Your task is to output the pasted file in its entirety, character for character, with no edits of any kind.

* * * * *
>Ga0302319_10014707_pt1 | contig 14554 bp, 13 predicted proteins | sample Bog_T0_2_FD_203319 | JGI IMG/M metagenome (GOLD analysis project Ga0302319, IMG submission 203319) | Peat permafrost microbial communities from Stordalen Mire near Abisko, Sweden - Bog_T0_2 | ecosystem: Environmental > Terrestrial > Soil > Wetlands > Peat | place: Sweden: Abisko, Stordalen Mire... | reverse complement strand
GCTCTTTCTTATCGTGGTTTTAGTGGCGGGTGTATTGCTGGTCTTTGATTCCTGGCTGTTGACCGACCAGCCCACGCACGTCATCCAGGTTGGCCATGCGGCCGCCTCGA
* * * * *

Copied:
>Ga0302319_10014707_pt1 | contig 14554 bp, 13 predicted proteins | sample Bog_T0_2_FD_203319 | JGI IMG/M metagenome (GOLD analysis project Ga0302319, IMG submission 203319) | Peat permafrost microbial communities from Stordalen Mire near Abisko, Sweden - Bog_T0_2 | ecosystem: Environmental > Terrestrial > Soil > Wetlands > Peat | place: Sweden: Abisko, Stordalen Mire... | reverse complement strand
GCTCTTTCTTATCGTGGTTTTAGTGGCGGGTGTATTGCTGGTCTTTGATTCCTGGCTGTTGACCGACCAGCCCACGCACGTCATCCAGGTTGGCCATGCGGCCGCCTCGA